Fast forward to now and RPC is being adopted widely.  Modern implementations of RPC try not to hide the fact that the network is involved between calls. Most notably gRPC from Google, Apache Thrift developed at Facebook and Apache Avro have overcome the infamy and have been successfully embraced by the microservices and the  broader software community.

Google is a big proponent of gRPC, no surprise there. The numbers are impressive though. In one of their presentations on gRPC (2-3 years old perhaps) they mentioned that their internal microservices handle O(1010) RPC calls per second. That is phenomenal and I can only imagine that number has gone up since!

For services that require an immediate response synchronously, an RPC based solution may be viable. However whenever a service makes an outside call during it’s own request/response cycle, it has to be aware of all the pitfalls of doing so synchronously. The important benefits of microservices – autonomy, isolation, resilience, scalability have to be considered in light of making RPC calls and the ensuing trade-offs explicitly understood. Some of the things about the RPC technology to consider are:

  • The languages that it supports. For instance, Java RMI works only with Java on both the client and server end. This is restrictive in a microservices world where you want to retain freedom to choose language per service.  gRPC or Thrift is a better choice here as they both support multiple languages.
  • A generic way of defining the service API independent of the internal implementation of the service allowing a decoupling between the internal and external representations. Typically an Interface Definition Language (IDL) is used to define the API and this forms the ‘source of truth’ for service interactions. Avro supports using JSON format for defining the APIs.
  • The efficiency of the marshalling/unmarshalling and the latency it adds to the overall RTT of the calls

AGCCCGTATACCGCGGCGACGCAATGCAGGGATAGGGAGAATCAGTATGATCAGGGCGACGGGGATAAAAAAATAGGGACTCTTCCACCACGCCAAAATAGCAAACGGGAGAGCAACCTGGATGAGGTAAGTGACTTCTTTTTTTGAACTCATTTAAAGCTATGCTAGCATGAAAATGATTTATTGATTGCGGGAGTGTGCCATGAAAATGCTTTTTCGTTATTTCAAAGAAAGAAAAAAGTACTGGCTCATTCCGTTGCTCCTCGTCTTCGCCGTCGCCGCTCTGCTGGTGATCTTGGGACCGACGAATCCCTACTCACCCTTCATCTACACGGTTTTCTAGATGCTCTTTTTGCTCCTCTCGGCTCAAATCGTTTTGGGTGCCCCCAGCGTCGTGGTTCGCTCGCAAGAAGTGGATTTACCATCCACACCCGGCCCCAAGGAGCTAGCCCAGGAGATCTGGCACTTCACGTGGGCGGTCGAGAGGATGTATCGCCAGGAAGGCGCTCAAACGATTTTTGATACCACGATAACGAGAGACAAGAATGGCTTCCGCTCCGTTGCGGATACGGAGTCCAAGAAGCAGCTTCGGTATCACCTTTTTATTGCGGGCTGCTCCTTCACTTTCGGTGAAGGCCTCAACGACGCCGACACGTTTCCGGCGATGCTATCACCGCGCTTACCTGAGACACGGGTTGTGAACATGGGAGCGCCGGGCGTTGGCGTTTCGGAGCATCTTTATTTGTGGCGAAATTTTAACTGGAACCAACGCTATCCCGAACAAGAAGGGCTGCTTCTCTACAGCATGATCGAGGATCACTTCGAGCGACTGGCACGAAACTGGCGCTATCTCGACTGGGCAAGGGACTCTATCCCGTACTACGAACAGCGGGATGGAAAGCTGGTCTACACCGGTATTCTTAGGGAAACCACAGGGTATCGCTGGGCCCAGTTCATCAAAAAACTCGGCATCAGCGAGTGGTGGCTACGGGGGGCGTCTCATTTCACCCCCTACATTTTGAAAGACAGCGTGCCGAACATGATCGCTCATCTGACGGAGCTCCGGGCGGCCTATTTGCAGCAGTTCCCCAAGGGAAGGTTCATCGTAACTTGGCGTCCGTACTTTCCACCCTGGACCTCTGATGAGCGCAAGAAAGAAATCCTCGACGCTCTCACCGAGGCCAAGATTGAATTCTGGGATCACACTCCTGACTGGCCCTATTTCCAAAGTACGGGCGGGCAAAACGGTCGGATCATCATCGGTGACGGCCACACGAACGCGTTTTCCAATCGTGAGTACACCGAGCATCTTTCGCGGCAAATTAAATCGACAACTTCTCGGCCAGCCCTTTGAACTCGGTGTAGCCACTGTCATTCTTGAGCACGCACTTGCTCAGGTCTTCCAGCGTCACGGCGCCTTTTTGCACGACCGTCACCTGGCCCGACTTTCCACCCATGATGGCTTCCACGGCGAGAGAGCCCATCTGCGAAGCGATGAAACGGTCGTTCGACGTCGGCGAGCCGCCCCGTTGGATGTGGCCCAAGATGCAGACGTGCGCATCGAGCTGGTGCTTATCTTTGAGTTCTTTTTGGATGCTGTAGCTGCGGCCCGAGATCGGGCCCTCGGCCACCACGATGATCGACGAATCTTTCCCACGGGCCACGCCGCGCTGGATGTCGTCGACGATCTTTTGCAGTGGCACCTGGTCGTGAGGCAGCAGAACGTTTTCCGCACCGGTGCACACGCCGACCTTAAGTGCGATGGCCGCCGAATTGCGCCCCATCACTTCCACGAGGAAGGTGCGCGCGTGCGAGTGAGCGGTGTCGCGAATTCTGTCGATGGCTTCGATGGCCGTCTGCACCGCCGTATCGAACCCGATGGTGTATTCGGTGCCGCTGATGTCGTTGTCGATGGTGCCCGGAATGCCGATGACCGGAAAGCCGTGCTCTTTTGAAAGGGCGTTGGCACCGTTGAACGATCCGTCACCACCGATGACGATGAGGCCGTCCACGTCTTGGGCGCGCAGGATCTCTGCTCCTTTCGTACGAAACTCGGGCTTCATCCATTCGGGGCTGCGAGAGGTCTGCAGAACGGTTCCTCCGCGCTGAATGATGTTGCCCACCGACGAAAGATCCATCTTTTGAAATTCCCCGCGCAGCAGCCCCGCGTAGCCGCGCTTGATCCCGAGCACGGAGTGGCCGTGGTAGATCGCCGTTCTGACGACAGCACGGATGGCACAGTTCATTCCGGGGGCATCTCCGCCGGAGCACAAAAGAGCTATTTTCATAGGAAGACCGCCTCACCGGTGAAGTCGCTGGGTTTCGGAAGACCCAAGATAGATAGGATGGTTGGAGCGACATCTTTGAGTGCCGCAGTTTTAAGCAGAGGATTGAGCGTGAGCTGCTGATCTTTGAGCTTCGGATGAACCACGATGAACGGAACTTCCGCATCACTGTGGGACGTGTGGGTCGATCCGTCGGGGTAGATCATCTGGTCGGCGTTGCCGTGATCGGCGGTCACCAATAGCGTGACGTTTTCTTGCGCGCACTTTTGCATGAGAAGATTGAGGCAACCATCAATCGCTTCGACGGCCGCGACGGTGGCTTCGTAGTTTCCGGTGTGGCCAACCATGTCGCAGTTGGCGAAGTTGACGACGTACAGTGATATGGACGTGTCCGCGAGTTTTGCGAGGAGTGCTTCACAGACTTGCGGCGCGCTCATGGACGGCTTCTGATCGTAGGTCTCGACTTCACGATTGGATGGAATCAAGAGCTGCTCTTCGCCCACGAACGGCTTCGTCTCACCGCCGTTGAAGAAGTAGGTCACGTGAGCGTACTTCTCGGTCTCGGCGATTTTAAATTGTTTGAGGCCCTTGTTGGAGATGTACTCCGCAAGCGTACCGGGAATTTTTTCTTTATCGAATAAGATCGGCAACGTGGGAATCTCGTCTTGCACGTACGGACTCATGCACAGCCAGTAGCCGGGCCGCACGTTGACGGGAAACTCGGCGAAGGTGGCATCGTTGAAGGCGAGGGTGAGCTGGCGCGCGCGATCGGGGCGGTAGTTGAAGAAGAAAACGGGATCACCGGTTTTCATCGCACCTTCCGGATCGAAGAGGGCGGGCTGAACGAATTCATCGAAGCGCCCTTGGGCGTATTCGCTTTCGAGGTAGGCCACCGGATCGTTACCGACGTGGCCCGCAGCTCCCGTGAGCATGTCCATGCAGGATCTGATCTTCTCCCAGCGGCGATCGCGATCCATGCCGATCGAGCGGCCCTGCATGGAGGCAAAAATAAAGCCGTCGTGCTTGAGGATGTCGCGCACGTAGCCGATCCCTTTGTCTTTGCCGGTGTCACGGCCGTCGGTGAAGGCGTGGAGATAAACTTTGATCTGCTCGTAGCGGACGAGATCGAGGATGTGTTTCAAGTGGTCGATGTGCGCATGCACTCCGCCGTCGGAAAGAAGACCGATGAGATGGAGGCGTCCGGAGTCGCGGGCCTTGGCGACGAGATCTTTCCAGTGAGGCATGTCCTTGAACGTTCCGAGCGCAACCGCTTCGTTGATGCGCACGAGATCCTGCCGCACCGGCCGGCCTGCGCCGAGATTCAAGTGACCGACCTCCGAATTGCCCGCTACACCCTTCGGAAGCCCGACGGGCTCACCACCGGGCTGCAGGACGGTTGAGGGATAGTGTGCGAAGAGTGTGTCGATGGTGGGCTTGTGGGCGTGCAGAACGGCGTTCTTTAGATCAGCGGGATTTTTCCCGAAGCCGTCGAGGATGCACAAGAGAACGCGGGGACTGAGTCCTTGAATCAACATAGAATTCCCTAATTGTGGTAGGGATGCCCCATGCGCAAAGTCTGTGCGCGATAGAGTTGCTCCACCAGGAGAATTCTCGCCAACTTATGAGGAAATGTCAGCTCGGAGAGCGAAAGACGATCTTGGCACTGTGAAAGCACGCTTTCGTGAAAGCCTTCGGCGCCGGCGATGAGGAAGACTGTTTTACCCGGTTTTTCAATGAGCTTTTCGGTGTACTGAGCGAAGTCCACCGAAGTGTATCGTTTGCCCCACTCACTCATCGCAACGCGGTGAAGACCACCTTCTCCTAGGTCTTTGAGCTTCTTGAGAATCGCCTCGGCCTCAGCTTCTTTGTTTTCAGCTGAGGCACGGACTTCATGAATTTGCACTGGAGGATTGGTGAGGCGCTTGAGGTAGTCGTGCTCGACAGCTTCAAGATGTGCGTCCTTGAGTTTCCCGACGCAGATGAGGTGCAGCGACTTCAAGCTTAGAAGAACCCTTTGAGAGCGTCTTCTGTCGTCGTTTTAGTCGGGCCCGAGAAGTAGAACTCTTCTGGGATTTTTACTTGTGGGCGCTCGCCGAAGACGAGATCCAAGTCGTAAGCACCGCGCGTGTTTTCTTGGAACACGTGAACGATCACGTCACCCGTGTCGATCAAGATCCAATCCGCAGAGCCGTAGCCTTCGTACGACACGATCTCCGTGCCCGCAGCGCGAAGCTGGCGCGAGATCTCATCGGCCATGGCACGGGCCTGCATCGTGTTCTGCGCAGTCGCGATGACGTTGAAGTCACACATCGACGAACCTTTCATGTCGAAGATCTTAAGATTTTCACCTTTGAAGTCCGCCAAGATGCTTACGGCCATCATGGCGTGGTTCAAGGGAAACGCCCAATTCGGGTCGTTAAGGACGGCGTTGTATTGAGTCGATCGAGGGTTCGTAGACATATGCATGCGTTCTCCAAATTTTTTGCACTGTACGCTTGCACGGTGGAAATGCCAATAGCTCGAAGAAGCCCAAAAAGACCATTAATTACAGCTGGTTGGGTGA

• The format of the wire protocol. A binary format is used by gRPC and Avro, Thrift gives several options, including binary.
  • The ease with which the client/server stubs are generated/deployed from the developer perspective.
  • The support for non-breaking changes in the API and evolvability over time. This is a crucial aspect to consider if you want to avoid lock-step releases at the client and server side for every change in the API. If the framework does not support this, it can make your APIs brittle and introduce a tight coupling. You want to avoid that!
  • The transport protocol used. Most common are HTTP and TCP. gRPC supports HTTP2 and notable efficiency advantages of HTTP2 are that you can multiplex several requests on to a single connection unlike HTTP and in addition supports bidirectional streams.

The above is by no means a complete list but should serve you as a start. In conclusion, modern RPC has overcome some of the issues of the older generation and so there is no reason to completely shun it (unless you are a purist that is). If you understand the goals of your services and then consider the trade-offs from using RPC and how successfully it aids or hinders meeting your goals, you should be ok!

In the next post, I will cover RESTful APIs and Asynchronous communication.

Further Reading:

A talk on gRPC by a Search technology company, Sajari